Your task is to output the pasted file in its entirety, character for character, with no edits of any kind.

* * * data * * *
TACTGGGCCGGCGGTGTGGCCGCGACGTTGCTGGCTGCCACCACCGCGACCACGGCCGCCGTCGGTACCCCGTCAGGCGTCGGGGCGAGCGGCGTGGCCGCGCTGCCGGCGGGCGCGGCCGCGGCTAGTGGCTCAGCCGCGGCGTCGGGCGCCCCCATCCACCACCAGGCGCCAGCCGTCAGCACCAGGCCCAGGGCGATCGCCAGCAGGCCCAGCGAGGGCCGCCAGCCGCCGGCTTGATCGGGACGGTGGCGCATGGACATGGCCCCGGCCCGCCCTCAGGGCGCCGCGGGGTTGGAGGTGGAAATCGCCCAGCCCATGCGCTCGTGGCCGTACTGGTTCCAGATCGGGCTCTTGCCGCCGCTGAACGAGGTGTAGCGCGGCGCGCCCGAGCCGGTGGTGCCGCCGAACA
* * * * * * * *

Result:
TACTGGGCCGGCGGTGTGGCCGCGACGTTGCTGGCTGCCACCACCGCGACCACGGCCGCCGTCGGTACCCCGTCAGGCGTCGGGGCGAGCGGCGTGGCCGCGCTGCCGGCGGGCGCGGCCGCGGCTAGTGGCTCAGCCGCGGCGTCGGGCGCCCCCATCCACCACCAGGCGCCAGCCGTCAGCACCAGGCCCAGGGCGATCGCCAGCAGGCCCAGCGAGGGCCGCCAGCCGCCGGCTTGATCGGGACGGTGGCGCATGGACATGGCCCCGGCCCGCCCTCAGGGCGCCGCGGGGTTGGAGGTGGAAATCGCCCAGCCCATGCGCTCGTGGCCGTACTGGTTCCAGATCGGGCTCTTGCCGCCGCTGAACGAGGTGTAGCGCGGCGCGCCCGAGCCGGTGGTGCCGCCGAACA